Dungeons & Dragons: Arena of War

Dungeons and Dragons: Arena of War
Universal App:Yes (there is a single app which works on both iPhone and iPad in HD)
Purchase for iPhone:Use link below to purchase universal app
Purchase for iPad:

Price: Free
User rating:
GD Star Rating
Dungeons & Dragons: Arena of War, 2.8 out of 10 based on 14 ratings

Wizards of the Coast, the publisher of Dungeons & Dragons has released the first ever free-to-play D&D mobile game. Arena of War is a battle RPG, built on the Mobage gaming platform.

The Sundering, a historic event that will reshape the world and the heavens, is underway and threatens the balance of power between the gods of good and evil. You will be called upon as a champion to fight on behalf of good against the adversaries of evil and help set the balance of power before the Sundering is complete.

Dungeons and Dragons: Arena of War

When I heard of the release of the first D&D game for iPad, I was so excited. Whilst not a classic tabletop D&D gamer, I’ve enjoyed many hours playing the online PC game and spin-off board games like Wrath of Ashardalon and Castle Ravenloft. As a dungeon crawl fanatic, I couldn’t wait to jump into Arena of War. I wish I hadn’t bothered. How Wizards of the Coast could unleash this game on their loyal, paying fans is beyond me. Perhaps they’re not targeting us, instead aiming for the mass market. Whichever way, Arena of War is a soulless, micro-transaction-swamped exercise in repetition. Dungeons and Dragons, it most certainly is not.

Dungeons and Dragons: Arena of War


The game begins as expected: select your character from the sizable selection of classes. Once you’ve done this, you jump into the world of The Sundering and begin your quest. This is where Dungeons and Dragons ceases to exist and generic hack/slash takes over. After a brief but informative tutorial, your hero is thrust into battle in one of many dungeons, and combat ensues. Each quest involves fighting multiple waves of monsters in a tiny dungeon, followed by a boss level at the end of the quest.

Dungeons and Dragons: Arena of War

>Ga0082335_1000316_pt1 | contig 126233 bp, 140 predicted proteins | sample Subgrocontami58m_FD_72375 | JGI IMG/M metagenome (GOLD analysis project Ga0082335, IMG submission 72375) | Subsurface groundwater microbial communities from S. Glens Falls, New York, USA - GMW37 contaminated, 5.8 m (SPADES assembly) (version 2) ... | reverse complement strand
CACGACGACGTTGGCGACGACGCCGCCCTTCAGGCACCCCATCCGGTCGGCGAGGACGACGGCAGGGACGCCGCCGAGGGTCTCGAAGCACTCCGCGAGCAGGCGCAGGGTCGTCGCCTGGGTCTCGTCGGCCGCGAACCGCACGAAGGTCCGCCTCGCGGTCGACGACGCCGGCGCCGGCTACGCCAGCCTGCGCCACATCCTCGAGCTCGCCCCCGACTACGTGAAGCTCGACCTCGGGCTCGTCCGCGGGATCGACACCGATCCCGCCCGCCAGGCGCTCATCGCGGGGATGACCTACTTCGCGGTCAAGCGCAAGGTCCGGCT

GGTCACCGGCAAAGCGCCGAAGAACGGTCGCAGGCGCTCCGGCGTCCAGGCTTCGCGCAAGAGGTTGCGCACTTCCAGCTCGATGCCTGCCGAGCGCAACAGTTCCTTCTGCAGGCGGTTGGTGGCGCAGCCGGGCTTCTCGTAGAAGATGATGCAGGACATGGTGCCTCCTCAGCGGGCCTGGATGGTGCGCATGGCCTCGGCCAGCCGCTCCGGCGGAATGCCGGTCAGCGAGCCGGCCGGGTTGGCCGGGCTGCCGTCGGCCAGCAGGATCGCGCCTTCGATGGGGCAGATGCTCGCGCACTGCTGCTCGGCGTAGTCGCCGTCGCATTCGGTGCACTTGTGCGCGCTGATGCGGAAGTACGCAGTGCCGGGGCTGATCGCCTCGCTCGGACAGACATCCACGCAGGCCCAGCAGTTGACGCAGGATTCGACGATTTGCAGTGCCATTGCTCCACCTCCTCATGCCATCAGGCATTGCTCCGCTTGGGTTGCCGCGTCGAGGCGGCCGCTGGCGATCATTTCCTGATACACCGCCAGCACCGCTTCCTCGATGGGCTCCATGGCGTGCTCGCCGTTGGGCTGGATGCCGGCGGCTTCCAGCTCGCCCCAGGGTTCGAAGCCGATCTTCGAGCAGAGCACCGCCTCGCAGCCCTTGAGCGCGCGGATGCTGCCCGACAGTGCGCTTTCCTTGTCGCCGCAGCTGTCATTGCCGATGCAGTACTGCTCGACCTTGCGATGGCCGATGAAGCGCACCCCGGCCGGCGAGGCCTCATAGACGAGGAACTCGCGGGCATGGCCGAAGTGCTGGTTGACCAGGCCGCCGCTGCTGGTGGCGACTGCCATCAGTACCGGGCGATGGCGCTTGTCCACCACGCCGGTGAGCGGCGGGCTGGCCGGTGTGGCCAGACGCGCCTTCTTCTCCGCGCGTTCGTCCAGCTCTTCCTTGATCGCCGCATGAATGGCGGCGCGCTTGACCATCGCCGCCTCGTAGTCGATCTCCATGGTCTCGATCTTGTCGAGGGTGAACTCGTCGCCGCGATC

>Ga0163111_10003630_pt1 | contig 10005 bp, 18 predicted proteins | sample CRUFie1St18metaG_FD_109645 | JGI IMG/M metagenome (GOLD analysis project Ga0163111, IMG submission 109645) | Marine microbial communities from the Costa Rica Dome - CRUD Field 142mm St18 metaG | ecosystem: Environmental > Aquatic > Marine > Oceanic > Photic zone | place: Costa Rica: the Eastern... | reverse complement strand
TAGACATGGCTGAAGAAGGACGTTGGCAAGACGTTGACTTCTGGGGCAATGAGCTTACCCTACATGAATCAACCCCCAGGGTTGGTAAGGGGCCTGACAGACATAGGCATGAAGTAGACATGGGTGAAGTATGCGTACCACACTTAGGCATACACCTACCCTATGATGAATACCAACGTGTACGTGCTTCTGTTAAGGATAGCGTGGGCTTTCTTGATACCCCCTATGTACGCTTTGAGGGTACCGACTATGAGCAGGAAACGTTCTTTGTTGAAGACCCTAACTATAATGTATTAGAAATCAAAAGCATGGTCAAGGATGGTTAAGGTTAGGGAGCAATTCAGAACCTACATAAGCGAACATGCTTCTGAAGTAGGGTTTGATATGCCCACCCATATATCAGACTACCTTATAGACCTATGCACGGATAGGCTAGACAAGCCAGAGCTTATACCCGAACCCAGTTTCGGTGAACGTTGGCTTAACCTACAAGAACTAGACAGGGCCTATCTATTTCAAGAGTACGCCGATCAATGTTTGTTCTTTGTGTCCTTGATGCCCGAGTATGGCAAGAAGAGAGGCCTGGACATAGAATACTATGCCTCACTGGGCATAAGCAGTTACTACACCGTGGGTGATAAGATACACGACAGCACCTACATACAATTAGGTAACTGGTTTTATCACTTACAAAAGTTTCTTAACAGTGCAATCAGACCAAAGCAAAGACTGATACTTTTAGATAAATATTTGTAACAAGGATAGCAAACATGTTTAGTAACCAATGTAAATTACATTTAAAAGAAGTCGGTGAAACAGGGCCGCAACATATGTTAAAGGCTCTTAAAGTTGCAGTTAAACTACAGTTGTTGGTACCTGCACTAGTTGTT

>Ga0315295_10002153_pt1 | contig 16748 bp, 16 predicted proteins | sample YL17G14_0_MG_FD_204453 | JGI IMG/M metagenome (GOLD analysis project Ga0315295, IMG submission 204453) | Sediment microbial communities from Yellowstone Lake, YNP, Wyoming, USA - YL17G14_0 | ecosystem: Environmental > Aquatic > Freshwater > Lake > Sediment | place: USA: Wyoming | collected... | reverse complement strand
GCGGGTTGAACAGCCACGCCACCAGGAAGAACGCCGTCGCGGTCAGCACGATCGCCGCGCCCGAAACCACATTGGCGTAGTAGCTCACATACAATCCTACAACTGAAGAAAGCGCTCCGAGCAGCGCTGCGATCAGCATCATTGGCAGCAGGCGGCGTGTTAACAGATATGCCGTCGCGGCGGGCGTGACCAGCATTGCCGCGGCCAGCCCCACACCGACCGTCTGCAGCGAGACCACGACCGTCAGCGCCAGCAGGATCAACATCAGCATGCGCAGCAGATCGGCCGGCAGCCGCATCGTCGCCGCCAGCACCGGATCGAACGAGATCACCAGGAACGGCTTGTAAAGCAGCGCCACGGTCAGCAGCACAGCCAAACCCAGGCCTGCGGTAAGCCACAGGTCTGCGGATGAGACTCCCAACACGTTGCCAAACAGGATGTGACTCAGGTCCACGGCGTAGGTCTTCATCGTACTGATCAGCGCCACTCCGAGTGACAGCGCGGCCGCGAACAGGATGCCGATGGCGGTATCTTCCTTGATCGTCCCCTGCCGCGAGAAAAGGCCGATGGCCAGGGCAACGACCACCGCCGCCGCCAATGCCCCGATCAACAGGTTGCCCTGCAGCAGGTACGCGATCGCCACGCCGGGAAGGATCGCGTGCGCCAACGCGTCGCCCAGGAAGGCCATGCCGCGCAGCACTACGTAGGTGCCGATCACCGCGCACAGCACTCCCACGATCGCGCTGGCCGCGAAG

Movement is reminiscent of Angry Birds: angle your character towards a monster, drag back and release to fling him/her across the dungeon to fight said monster. Dungeons have interactive scenery, such as bouncing walls, bombs and fiery pits. If you aim just right, you can use the environment to boost your moves, allowing you to gain multi-kills.

Dungeons and Dragons: Arena of War

XP is gained as you progress, which unlocks extra abilities and weapons. As you earn scrolls and other items, these can be fused together to provide special powers, thus improving your chances of survival against increasingly difficult monsters. One nice feature is the ability to bolster your party by teaming up with other online players. This is particularly helpful when you’re struggling to defeat a powerful boss.

Dungeons and Dragons: Arena of War


Whilst the game is visually appealing during combat, the user interface outside of combat feels cluttered and unintuitive. Despite the promising opening cinematic and interesting theme, the background story barely exists. Considering the depth of story-telling and adventure to be found in the world of Dungeons and Dragons, this lack of substance is unacceptable.

Dungeons and Dragons: Arena of War

As Arena of War is free-to-play, the developers make their money through in-app purchases. Each quest costs energy, a commodity which is in short supply. Your character has a measly 100 energy points, yet each quest costs around 20 points and only lasts for a few minutes. Even with the automatic refill of energy points (1 point per 3 minutes), you will soon run out of energy and not be able to play again for several hours unless you pay-to-play. The fact that you can buy a “10525 Gold Piece” package for £99.99, is indicative of the level of greed here. Considering the lack of originality, the flick-to-move mechanic and the rinse-repeat grind of this game, the iAP pricing is an insult to seasonsed D&D and casual gamers alike.

Dungeons and Dragons: Arena of War

D&D universe is so deep, so unequivocally loved by millions; there was no need for WotC to sell out like this. We, the loyal fans are legion, and many of us would have paid up front for a decent D&D game on iPad. Hell, Games Workshop got the balance right with Warhammer Quest. It ain’t rocket science.


3/10 Monotonous and devoid of the depth and warmth of Dungeons & Dragons. The only decent features are the ability to bring friends into the fray and the depth of fusing available, although the latter gets boring pretty quickly. Expect to pay through the nose or wait for hours to make any progress past the early stages. Arena of War is free to download, so you have nothing to lose but your time by trying it out.

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